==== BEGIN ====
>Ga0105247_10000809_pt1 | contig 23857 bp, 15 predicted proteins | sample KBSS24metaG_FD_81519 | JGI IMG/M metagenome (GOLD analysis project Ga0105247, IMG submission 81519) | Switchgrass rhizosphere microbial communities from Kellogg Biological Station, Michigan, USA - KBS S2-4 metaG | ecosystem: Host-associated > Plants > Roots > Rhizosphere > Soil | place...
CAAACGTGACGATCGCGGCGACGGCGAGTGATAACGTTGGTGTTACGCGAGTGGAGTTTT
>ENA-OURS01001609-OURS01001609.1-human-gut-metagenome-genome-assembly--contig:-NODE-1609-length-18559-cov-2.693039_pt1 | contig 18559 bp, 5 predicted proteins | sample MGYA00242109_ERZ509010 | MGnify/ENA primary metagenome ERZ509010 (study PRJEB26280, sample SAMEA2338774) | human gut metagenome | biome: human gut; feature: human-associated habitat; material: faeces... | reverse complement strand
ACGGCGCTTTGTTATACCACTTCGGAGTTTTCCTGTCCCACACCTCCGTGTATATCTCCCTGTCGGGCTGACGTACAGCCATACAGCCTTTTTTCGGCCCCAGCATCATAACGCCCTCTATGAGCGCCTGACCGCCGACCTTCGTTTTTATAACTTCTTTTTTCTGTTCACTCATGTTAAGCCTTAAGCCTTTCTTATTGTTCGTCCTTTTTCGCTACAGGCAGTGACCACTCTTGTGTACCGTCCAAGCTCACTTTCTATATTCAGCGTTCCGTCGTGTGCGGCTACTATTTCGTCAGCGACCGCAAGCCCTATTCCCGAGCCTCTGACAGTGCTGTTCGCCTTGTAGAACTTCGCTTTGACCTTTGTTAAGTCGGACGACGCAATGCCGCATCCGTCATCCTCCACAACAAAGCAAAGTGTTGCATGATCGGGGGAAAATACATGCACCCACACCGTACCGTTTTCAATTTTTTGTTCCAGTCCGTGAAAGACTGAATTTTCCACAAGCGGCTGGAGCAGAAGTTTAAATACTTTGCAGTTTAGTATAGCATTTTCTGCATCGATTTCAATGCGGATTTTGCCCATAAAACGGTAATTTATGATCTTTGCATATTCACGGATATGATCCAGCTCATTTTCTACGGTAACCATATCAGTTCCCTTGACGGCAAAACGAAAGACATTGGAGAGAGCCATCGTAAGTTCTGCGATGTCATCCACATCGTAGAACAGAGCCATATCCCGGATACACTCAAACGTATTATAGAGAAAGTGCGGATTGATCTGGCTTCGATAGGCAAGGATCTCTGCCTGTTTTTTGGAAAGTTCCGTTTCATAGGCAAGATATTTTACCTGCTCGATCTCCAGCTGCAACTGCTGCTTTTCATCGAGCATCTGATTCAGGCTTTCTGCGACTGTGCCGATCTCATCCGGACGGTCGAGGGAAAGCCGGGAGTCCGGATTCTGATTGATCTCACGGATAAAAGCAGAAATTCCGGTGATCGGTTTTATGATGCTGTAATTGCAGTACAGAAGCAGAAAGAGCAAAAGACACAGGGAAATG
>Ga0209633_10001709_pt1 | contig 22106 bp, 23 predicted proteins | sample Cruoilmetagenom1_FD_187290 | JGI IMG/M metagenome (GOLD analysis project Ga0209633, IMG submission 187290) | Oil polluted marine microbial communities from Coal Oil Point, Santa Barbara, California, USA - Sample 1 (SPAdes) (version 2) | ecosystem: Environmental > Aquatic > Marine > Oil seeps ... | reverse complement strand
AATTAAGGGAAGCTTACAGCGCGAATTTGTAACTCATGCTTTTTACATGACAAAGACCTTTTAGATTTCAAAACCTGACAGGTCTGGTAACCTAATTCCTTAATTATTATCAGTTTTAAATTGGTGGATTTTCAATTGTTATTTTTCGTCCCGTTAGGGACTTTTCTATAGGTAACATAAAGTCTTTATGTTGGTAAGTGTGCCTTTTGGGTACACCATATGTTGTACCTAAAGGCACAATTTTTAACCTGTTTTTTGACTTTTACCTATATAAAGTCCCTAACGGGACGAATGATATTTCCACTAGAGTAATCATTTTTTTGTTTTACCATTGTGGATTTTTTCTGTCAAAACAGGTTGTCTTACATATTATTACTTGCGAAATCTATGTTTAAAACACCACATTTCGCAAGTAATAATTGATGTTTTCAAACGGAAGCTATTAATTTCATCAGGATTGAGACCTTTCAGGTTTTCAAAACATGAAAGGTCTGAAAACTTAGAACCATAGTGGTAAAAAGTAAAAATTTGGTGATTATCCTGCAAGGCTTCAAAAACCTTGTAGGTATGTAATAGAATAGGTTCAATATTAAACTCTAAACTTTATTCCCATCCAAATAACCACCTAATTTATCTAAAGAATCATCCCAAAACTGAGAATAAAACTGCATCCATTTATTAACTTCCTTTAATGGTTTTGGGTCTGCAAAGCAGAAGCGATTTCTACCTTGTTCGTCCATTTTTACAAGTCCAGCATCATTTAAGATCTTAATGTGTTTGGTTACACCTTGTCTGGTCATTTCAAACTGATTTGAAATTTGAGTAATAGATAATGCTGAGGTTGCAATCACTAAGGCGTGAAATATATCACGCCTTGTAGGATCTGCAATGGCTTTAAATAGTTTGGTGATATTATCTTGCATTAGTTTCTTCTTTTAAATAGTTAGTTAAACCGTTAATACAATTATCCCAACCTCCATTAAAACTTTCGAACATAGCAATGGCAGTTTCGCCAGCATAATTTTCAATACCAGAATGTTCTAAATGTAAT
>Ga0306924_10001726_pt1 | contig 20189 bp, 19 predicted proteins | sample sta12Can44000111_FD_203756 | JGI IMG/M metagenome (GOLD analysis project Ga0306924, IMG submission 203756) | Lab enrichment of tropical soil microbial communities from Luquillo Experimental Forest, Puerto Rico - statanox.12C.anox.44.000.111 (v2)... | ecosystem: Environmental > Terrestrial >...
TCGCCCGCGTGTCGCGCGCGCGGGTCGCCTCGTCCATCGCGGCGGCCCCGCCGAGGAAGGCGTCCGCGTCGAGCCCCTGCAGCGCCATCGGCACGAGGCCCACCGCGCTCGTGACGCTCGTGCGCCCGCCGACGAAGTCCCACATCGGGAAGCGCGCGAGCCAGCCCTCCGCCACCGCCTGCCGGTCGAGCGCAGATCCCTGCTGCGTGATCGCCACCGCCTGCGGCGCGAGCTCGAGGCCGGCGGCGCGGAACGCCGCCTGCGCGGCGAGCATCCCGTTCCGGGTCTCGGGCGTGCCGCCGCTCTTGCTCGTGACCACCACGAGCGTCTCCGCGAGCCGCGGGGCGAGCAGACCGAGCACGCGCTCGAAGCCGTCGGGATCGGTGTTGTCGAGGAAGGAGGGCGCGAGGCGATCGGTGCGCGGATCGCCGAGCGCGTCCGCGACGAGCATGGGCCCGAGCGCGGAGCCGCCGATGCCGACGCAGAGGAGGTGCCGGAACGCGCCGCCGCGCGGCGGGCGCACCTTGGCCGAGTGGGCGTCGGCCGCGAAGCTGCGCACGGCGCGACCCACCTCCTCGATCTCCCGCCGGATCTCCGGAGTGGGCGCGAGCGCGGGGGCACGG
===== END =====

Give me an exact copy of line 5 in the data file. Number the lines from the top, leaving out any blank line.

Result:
>Ga0209633_10001709_pt1 | contig 22106 bp, 23 predicted proteins | sample Cruoilmetagenom1_FD_187290 | JGI IMG/M metagenome (GOLD analysis project Ga0209633, IMG submission 187290) | Oil polluted marine microbial communities from Coal Oil Point, Santa Barbara, California, USA - Sample 1 (SPAdes) (version 2) | ecosystem: Environmental > Aquatic > Marine > Oil seeps ... | reverse complement strand